I hope you're reading this thinking "yay, I'm right" and "ok, that's a fair decision" and not "filthy fool, how dare he play fast and fancy free with physics!"
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« Reply #5 on: January 27, 2020, 04:18:39 AM »

Obviously I'm caught in my preferences sometimes. You did it intentionally, and I simply didn't think of that.

I've decided not to do it properly and treat steam more like a liquid than a vapour (which is wrong). It's upsetting to the dormant Cybernetics graduate in me but... I think it might be more fun this way.

I totally agree, gameplay fun ranks first! Otherwise there would be no platformer with double jumps or space games with sound.  Toast Right
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brainwipe
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« Reply #6 on: February 02, 2020, 08:13:01 AM »

The claw will be the main way in which players interact with the outside world. Initially scrap (the game's resource) will be collected using it and in the future it will be used for grabbing and placing quest items.

To make the claw useable, I needed to give the players fine control of its movement, for which I needed a valve. Valves restrict movement in a way that's not realistic; as KPac pointed out (shout out in the video). It is fun though, so it has that.

It doesn't feel like I've made a lot of progress this week - perhaps because the progress is steady and slow. I can keep up steady and slow without burning out but it does feel like I've done nothing!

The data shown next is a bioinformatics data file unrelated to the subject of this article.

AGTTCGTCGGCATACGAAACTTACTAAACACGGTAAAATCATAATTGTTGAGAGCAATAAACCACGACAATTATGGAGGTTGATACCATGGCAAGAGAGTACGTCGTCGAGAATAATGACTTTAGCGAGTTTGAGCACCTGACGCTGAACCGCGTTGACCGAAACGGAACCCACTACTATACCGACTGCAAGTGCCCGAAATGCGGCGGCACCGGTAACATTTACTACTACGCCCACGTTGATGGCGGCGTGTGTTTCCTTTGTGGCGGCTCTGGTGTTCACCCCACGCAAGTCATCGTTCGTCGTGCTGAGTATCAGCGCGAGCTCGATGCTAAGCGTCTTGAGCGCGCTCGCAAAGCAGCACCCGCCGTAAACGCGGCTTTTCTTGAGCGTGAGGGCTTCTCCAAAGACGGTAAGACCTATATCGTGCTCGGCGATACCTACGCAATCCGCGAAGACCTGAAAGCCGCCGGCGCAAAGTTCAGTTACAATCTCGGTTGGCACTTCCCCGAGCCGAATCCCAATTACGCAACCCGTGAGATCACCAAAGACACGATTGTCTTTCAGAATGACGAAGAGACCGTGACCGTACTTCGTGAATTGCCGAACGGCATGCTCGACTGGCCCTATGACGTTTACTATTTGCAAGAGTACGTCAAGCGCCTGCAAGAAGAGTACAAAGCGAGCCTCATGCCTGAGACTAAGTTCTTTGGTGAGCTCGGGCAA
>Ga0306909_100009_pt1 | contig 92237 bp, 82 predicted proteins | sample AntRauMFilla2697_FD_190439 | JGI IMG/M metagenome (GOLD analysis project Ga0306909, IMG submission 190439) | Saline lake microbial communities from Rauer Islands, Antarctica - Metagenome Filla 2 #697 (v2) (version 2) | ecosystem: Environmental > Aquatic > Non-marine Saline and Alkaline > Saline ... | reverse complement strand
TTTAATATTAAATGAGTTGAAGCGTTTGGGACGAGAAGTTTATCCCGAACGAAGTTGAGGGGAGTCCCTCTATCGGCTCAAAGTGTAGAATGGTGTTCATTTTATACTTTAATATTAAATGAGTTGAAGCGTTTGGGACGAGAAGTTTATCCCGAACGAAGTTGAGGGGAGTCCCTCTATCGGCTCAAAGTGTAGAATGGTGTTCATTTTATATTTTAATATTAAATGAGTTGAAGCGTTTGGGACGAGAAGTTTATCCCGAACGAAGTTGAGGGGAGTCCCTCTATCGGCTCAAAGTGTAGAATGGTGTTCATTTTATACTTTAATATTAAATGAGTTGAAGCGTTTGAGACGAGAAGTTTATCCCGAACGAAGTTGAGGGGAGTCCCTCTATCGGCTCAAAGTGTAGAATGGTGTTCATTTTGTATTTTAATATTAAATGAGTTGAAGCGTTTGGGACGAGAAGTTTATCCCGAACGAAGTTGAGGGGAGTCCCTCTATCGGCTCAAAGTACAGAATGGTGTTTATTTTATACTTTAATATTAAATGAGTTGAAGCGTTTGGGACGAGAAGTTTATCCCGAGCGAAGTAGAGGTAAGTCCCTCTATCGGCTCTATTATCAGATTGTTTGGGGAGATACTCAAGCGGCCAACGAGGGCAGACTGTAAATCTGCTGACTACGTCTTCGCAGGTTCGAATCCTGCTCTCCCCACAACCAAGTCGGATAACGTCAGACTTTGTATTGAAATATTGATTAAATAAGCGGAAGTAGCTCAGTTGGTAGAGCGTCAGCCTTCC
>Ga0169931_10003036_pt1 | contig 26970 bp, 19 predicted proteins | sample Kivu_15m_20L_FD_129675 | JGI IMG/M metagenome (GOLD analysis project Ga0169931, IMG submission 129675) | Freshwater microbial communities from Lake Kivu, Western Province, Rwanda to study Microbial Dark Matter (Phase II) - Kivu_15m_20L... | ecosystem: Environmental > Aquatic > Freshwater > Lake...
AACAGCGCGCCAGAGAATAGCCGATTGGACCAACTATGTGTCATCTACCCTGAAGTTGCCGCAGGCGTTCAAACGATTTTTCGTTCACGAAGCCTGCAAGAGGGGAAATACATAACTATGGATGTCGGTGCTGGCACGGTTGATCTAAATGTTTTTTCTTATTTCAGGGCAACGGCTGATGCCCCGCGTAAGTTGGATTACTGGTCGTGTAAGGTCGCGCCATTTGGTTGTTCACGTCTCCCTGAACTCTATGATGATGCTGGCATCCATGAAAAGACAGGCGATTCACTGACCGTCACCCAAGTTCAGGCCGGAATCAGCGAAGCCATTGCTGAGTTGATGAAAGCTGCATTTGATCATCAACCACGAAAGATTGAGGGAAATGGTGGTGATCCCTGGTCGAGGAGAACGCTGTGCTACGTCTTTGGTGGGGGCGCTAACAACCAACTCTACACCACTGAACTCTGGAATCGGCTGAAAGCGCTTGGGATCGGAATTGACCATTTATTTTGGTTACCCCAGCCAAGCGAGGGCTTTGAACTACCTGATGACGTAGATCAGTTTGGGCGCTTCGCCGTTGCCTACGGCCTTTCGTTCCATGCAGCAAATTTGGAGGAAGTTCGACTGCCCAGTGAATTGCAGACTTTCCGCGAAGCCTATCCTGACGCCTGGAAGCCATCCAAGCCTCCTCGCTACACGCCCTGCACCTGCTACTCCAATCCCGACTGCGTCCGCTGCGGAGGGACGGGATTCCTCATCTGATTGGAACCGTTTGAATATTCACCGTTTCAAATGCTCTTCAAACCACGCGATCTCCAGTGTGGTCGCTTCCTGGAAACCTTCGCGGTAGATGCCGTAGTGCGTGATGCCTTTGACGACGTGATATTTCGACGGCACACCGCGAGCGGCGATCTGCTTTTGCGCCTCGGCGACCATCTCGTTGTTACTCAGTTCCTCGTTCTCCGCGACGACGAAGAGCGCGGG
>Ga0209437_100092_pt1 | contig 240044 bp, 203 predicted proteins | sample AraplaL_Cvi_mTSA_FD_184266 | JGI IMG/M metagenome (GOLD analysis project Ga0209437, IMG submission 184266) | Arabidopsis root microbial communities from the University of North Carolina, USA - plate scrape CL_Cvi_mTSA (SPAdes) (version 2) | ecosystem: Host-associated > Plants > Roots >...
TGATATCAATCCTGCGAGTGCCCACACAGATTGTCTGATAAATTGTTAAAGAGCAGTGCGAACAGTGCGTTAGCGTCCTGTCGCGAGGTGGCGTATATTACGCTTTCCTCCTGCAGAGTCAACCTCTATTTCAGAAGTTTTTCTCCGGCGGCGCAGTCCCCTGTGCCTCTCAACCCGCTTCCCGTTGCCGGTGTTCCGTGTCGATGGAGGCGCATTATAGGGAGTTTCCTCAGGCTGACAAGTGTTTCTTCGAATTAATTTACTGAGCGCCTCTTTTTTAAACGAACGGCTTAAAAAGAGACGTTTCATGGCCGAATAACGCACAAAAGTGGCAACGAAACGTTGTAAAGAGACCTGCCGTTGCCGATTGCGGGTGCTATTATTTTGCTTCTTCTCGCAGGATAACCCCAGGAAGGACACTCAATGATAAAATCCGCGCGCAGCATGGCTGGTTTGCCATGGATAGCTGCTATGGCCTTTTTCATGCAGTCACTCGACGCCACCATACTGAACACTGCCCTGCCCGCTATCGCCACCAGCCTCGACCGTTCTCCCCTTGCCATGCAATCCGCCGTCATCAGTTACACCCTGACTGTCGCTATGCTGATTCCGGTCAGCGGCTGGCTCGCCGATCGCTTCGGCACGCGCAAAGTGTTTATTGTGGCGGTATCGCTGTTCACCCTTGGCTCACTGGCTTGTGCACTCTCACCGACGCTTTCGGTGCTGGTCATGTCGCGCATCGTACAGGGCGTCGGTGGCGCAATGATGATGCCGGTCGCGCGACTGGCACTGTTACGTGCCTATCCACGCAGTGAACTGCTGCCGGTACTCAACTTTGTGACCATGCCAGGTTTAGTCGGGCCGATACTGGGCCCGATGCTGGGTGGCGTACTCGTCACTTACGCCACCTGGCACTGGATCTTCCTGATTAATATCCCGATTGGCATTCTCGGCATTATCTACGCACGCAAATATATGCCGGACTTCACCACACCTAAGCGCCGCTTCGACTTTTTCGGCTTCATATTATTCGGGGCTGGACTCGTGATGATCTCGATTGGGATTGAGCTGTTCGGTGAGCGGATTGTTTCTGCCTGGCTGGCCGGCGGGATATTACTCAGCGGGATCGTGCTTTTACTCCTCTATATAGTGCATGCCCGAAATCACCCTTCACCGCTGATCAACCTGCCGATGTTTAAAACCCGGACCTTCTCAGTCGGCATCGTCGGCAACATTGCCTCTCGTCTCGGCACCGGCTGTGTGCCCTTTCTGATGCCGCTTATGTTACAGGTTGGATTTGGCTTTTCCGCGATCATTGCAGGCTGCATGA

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« Reply #7 on: February 08, 2020, 12:53:38 AM »

This week I've been mostly failing with the Unity physics engine. It's been quite annoying to feel like I've made little progress but I still have more things to try.

The main issue is with their quite reasonable constraints of not catering for parent-child relationships in rigidbodies. I knew that was the case and I tried some ways around it with little success.

I'm going to make the claw be a kinematic rigidbody and control it through Move Position/Rotation rather than relying on forces. I think it will be simpler in the long run!

I'm going to timebox the task. If I can't solve it in a few hours then I'll do away with the pot for now and have the scrap fade out.



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« Reply #8 on: February 15, 2020, 11:18:11 AM »

I rebuilt my collider/rigidbody setup so that there was only one non-kinematic physics body in the hierarchy. This simplified the setup while losing a little bit of the fidelity you get using joints.

Also added a neat thermometer that shows the amount of scrap, improved a bunch of things and now setting myself up for a big QA and multiplayer fixing session - which I know there will be a lot.





I'm now approaching a big test cycle, how do you test your game?